Alliums As Cut Flowers

Leeks, shallots, and other onion cousins add fine flavors to your winter meals, and they are a cinch to grow

By Therese Ciesinski

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In the Vase
The allium's distinct shape makes for striking and unusual flower arrangements. Ensure a long vase life by following our experts' tips for choosing and using alliums as cut flowers.

Harvest young
The best time to cut an allium is when only one-quarter to half of its florets are open, recommends Bob Koenders, owner of Backyard Bouquet Farm, who grows 25 varieties on 3 acres in Armada, Michigan. The flower will continue to open in the arrangement.

Use sharp tools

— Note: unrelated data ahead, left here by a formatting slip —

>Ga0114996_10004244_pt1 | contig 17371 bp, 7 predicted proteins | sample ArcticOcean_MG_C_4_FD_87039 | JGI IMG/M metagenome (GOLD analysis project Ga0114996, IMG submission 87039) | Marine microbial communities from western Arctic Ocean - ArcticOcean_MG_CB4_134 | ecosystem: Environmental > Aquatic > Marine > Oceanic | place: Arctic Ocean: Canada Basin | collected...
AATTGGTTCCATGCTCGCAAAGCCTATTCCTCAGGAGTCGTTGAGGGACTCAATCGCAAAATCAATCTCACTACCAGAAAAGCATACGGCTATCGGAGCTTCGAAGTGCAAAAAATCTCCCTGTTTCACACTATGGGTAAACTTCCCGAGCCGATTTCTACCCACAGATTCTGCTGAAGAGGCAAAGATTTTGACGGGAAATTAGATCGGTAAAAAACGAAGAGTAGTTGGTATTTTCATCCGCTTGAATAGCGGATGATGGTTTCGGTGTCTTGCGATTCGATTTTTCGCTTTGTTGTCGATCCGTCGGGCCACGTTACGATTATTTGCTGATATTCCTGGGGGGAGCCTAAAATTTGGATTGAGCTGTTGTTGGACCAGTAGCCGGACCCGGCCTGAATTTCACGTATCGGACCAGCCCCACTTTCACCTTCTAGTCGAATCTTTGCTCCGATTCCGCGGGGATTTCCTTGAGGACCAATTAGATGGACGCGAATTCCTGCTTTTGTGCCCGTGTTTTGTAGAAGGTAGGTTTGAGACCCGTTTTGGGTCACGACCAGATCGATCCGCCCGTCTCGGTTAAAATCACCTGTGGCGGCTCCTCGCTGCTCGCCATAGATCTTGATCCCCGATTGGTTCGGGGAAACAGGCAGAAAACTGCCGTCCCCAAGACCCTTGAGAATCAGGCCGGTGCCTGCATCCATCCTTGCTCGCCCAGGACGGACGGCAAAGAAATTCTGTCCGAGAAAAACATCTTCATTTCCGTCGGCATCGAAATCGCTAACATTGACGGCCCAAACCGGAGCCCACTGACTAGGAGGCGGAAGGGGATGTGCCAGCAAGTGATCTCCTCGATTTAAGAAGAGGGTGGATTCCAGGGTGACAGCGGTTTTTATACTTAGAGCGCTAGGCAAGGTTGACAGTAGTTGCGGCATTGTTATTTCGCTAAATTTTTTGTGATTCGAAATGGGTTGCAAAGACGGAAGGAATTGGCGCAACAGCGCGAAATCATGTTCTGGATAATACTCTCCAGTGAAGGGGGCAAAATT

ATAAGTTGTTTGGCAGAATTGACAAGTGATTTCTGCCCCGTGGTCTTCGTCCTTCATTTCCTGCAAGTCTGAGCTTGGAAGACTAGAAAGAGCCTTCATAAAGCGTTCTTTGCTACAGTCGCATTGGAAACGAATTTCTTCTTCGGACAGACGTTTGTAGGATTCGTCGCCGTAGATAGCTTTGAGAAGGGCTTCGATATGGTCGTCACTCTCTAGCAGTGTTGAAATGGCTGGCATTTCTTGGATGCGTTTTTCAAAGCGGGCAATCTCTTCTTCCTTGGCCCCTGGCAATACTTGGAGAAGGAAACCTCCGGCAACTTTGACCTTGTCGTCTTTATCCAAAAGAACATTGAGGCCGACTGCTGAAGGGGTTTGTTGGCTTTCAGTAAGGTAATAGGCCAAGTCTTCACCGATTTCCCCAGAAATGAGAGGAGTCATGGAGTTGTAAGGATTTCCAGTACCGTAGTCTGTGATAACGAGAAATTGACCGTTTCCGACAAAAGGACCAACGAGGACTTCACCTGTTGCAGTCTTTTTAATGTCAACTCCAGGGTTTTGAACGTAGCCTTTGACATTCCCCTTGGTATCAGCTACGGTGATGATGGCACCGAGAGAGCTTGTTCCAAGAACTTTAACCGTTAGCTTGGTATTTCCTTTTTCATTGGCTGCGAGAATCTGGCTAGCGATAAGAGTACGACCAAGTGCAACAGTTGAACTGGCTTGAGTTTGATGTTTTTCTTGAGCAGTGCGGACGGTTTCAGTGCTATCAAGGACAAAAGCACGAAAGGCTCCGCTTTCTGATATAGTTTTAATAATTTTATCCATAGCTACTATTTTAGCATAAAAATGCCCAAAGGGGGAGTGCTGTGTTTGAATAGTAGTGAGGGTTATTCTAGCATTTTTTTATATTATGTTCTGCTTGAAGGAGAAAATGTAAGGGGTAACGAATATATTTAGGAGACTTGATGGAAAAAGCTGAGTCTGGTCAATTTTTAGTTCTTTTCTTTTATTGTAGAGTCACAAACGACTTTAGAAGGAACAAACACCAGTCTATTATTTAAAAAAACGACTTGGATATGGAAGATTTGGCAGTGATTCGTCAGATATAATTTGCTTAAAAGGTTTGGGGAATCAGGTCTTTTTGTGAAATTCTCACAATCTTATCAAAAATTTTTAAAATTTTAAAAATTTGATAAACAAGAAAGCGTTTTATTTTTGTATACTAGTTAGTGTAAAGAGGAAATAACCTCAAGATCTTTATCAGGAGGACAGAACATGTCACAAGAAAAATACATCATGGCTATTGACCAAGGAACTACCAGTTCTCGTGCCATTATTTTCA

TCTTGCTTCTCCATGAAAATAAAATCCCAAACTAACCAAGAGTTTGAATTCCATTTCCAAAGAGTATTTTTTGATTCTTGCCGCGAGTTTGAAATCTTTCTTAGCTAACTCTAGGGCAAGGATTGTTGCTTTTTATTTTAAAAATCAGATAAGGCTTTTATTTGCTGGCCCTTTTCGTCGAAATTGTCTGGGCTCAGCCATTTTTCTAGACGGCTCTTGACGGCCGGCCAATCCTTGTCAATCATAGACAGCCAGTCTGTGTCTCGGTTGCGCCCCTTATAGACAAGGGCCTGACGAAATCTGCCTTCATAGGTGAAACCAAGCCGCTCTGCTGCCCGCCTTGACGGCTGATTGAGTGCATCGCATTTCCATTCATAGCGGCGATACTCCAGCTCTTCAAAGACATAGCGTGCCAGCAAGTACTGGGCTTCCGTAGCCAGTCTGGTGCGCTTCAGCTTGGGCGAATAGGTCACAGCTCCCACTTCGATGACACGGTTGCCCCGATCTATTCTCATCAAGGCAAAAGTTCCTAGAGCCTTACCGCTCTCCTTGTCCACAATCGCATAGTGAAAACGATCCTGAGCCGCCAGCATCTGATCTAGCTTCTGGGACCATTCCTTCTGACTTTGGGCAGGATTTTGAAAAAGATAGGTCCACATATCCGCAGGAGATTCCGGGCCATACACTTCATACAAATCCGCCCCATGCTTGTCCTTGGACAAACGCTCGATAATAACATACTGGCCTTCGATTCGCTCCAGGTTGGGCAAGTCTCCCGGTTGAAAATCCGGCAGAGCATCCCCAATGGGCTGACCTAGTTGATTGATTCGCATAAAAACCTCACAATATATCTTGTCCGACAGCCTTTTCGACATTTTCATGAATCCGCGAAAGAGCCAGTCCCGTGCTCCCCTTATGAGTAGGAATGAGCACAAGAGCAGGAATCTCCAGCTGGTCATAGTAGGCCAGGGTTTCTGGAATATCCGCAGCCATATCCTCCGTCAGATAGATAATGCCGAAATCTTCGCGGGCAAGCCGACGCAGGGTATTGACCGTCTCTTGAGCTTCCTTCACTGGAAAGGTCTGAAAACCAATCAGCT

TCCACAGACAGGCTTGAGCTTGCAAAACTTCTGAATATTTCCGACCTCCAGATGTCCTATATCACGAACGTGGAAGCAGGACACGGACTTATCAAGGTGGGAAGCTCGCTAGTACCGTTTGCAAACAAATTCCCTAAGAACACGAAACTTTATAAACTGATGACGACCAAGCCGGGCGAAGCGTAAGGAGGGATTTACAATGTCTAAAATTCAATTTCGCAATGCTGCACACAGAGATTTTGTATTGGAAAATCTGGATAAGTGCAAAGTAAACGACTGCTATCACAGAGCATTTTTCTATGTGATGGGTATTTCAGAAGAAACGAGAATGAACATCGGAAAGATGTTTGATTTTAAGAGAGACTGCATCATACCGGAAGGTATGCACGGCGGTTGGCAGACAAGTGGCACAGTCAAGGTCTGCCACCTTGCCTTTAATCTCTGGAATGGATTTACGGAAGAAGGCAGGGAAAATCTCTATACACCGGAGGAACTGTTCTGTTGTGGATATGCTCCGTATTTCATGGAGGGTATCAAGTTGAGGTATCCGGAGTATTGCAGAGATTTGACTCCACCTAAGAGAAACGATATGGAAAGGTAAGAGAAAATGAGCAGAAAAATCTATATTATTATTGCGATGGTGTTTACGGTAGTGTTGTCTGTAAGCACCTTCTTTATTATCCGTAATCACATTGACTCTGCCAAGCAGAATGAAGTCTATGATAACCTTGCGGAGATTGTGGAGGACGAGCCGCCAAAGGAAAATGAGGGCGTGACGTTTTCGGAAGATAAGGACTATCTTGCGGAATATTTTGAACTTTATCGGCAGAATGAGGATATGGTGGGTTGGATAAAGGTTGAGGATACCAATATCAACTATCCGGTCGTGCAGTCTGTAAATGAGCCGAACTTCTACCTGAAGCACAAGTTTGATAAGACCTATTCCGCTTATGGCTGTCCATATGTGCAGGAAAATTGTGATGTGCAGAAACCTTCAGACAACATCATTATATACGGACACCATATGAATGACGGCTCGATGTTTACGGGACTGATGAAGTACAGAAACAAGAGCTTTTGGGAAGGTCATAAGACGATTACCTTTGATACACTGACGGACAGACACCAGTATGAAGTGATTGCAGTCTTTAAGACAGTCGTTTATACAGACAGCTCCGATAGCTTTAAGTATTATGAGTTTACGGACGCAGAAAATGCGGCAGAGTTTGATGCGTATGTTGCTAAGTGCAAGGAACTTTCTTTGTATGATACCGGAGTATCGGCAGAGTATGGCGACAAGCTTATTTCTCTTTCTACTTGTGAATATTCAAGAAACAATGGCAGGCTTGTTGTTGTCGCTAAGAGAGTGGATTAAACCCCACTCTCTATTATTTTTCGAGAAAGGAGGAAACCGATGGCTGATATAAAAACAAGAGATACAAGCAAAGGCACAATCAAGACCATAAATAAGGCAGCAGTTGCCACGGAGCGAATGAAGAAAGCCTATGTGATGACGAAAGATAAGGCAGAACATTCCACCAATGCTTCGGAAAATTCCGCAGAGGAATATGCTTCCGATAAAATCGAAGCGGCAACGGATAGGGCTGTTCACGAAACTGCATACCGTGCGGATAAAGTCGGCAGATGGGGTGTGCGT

Cut in the morning, and use a razor or sharp knife to cleanly slice, not crush, the stem. The cut ends of some alliums (especially Allium giganteum) drip a clear fluid that oxidizes blood red and permanently stains countertops; be sure to recut alliums outdoors or in the sink.

Clean water
"The fresher the water, the better," says Mark Kintzel, a floral designer in Allentown, Pennsylvania. "Hollow stems need clean water, or they clog and the flowers wilt prematurely." Inserting them into floral foam will also clog the stems.

Deter bacteria
A half-teaspoon of bleach per quart of water keeps bacteria from growing in the vase. Don't use floral preservatives; the sugar in them can cause an overgrowth of bacteria.

Best for cutting
Koenders recommends 'Purple Sensation', 'Giganteum', 'Globemaster', and the white 'Mt. Everest.' He likes the dark purple A. atropurpureum for its fragrance.

More info
A good source for more information is fact sheet #767, "Production of Alliums as Cut Flowers," from the Maryland Cooperative Extension.

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